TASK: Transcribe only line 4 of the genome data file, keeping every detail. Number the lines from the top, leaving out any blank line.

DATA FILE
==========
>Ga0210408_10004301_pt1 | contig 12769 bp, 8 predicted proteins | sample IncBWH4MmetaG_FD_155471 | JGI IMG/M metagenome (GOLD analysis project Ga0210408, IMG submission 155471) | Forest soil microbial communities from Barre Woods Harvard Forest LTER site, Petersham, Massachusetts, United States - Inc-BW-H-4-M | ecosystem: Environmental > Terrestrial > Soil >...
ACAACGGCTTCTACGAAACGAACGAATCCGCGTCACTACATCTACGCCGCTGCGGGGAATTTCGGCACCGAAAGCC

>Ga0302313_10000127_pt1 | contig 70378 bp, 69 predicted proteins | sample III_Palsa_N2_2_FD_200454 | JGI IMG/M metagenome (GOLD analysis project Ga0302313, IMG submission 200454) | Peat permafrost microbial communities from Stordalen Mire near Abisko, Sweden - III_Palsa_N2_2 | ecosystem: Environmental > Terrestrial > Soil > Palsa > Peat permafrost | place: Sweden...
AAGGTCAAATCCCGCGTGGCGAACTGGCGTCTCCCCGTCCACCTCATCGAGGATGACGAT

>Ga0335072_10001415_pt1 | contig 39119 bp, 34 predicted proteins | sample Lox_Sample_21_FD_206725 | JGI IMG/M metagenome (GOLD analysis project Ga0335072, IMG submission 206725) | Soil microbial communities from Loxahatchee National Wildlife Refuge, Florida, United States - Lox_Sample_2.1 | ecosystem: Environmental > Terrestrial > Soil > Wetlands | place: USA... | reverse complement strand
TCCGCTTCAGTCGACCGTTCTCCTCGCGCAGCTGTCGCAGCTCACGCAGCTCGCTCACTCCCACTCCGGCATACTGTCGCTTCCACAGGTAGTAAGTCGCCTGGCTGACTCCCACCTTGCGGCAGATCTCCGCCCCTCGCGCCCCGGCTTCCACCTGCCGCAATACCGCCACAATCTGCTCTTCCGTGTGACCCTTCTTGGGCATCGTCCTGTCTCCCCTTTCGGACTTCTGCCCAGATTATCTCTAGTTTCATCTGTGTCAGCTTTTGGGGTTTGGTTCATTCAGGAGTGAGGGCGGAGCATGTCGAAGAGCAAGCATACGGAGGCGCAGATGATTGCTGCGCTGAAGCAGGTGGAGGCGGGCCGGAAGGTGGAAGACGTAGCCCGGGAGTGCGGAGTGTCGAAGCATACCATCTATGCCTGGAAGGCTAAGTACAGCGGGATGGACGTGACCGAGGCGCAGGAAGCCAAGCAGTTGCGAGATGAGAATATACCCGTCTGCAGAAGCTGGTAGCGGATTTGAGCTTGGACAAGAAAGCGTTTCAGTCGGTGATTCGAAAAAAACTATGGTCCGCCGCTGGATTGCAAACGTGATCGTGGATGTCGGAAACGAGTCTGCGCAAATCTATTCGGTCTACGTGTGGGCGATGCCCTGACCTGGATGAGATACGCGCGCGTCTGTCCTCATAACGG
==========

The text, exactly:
AAGGTCAAATCCCGCGTGGCGAACTGGCGTCTCCCCGTCCACCTCATCGAGGATGACGAT